It may be that belonging is a key feature of atta, in Vedic or Brahmanical thinking (or the opposite of it). I noticed that a video of Advaita philosophy also used ‘non-belonging’ to delineate what wasn’t (true) Self. But to think of the Buddhist flavour of the use of these concepts, non-belonging doesn’t feature prominently, though it is part of it and @suci1 might want to explore its implications further.
Wisdom Library suggests:
Upādā, (adv.) (shortened ger. of upādiyati for the usual upādāya in specialised meaning) lit. “taking up”, i.e. subsisting on something else, not original, secondary, derived (of rūpa form) Dhs. 877, 960, 1210; Vism. 275, 444 (24 fold); DhsA. 215, 299, 333, cp. Dhs. trsln. 127, 197.—Usually (and this is the earlier use of upādā) as neg. anupādā (for anupādāya) in meaning “not taking up any more (fuel, so as to keep the fire of rebirth alive)”, not clinging to love of the world, or the kilesas q. v. , having no more tendency to becoming; in phrases a. parinibbānaṃ “unsupported emancipation” M. I, 148; S. IV, 48; V, 29; DhA. I, 286 etc.; a. vimokkho mental release A. V, 64 (A A: catuhi upādānehi agahetvā cittassa vimokkho; arahattass’etaṃ nāmaṃ); Vin. V, 164; Ps. II, 45 sq.; a. vimutto D. I, 17 (= kinci dhammaṃ anupādiyitvā vimutto DA. I, 109); cp. M. III, 227 (paritassanā). (Page 149)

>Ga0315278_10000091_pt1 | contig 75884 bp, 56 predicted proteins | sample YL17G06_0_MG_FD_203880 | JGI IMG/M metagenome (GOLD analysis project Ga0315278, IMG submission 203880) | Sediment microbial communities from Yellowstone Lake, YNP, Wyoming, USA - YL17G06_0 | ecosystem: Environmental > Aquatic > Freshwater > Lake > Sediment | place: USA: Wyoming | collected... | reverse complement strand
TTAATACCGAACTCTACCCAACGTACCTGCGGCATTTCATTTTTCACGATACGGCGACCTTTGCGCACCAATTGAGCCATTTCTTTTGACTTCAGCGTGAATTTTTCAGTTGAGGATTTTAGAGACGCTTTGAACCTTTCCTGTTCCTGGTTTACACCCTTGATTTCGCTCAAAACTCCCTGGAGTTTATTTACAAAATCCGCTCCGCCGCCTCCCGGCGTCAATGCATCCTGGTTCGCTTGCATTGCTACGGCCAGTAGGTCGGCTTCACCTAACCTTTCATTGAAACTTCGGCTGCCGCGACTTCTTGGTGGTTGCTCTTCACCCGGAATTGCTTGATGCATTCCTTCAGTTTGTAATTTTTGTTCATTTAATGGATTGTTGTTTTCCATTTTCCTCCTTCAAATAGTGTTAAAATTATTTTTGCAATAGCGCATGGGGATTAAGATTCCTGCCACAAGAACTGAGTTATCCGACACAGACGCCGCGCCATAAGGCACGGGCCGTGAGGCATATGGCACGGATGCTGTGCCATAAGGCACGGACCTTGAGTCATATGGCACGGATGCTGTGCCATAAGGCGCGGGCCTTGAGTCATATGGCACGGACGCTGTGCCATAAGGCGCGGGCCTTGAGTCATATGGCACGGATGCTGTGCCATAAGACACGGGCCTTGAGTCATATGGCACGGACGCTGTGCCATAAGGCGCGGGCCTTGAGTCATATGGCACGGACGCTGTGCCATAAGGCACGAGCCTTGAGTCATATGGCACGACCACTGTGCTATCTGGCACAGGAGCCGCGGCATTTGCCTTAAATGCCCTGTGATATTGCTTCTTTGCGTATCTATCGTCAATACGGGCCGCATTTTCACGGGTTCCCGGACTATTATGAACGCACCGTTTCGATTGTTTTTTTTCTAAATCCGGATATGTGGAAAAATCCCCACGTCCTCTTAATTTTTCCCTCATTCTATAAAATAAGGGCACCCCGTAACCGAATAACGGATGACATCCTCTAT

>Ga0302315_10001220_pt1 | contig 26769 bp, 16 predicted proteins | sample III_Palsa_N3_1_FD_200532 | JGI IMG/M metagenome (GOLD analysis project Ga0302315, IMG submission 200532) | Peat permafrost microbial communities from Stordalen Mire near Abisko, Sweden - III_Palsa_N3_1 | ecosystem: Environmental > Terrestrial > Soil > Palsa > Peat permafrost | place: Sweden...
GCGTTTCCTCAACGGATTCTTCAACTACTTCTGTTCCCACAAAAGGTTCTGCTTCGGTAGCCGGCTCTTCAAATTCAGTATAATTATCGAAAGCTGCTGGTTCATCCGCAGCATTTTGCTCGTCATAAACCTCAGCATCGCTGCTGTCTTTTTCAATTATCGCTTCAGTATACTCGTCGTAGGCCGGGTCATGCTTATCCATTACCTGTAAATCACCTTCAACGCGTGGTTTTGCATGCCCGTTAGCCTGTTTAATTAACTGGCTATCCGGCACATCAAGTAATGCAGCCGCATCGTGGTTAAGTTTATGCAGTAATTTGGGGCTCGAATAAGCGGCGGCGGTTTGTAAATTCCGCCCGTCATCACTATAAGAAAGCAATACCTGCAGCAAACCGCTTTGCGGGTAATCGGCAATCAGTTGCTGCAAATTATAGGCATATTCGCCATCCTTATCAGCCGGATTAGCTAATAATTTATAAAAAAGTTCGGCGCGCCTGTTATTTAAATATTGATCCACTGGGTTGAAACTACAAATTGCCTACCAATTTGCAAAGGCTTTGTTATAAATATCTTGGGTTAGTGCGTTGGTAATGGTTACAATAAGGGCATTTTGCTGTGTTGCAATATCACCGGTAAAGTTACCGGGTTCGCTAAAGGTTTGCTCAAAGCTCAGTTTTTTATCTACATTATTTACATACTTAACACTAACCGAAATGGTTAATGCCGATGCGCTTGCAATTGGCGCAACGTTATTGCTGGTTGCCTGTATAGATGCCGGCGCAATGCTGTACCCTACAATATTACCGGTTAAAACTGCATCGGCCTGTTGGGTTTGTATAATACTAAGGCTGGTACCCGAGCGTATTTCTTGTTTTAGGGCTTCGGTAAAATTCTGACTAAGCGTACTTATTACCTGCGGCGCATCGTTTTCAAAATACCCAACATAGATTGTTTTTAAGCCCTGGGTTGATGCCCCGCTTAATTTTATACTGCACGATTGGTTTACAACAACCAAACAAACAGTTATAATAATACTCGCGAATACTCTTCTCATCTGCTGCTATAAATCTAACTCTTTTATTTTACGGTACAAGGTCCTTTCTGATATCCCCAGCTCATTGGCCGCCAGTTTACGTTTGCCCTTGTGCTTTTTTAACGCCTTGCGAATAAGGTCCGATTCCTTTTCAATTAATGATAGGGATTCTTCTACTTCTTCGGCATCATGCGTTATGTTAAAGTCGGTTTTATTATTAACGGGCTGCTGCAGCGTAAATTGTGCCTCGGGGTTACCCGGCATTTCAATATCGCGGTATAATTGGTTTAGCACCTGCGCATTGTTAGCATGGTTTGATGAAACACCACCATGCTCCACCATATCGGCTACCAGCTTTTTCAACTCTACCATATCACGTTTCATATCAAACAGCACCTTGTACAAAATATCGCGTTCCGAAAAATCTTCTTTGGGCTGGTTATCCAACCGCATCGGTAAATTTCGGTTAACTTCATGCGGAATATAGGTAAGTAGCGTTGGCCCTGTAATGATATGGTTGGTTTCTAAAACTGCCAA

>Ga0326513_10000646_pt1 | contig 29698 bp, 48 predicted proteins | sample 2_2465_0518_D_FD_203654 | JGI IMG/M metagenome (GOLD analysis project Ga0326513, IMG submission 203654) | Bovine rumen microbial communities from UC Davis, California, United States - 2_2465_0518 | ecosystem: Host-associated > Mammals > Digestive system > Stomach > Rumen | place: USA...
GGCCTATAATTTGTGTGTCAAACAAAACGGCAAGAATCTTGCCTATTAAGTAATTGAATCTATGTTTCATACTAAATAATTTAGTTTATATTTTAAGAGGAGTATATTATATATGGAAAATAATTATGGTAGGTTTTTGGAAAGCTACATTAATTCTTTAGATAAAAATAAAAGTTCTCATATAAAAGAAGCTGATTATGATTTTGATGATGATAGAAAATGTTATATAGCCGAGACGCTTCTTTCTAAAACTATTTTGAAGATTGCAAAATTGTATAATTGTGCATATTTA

note the “of rūpa/form” at the beginning. Obviously that usage is not this usage, necessarily.
I found out the confusion. 生 is kind of like a spelling mistake of sorts. It is not utpāda here, it is upāda. Venerable Anālayo noticed it:
SĀ 261 at T II 66a8 has 生法 as its counterpart to upādāya in SN 22.83 at SN III 105, 10 . My translation follows the indication in Hirakawa 1997: 832 s.v. 生 that this character can, besides its more common meaning of utpāda , also render upāda . Perhaps a confusion between utpāda and upāda was already present in the Indic text used for translating SĀ 261. I have decided against a literal rendering of the Chinese text as it is now, because this would not really work for the context. States still ‘arise’ in the case of an arahant, even though an arahant no longer conceives of them in terms of ‘I am this’, etc., which is precisely because an arahant is without ‘clinging’ to any states. That is, conceiving in terms of ‘I am this’ is not caused just by the fact that states have ‘arisen’, but much rather happens because one ‘clings’ to these states."
Credit to @Erik_ODonnell, who dug this up, from ages ago.
Basically, Ven Anālayo is suggesting, I think, that 生 in 生法 should be read as 取法, or something like that, because there has been a confusion over utpāda --> upāda in the rendering of the text into Chinese.
I am curious, if you think
What do you think the rest says?
What if the text had:
With upāda instead of utpāda?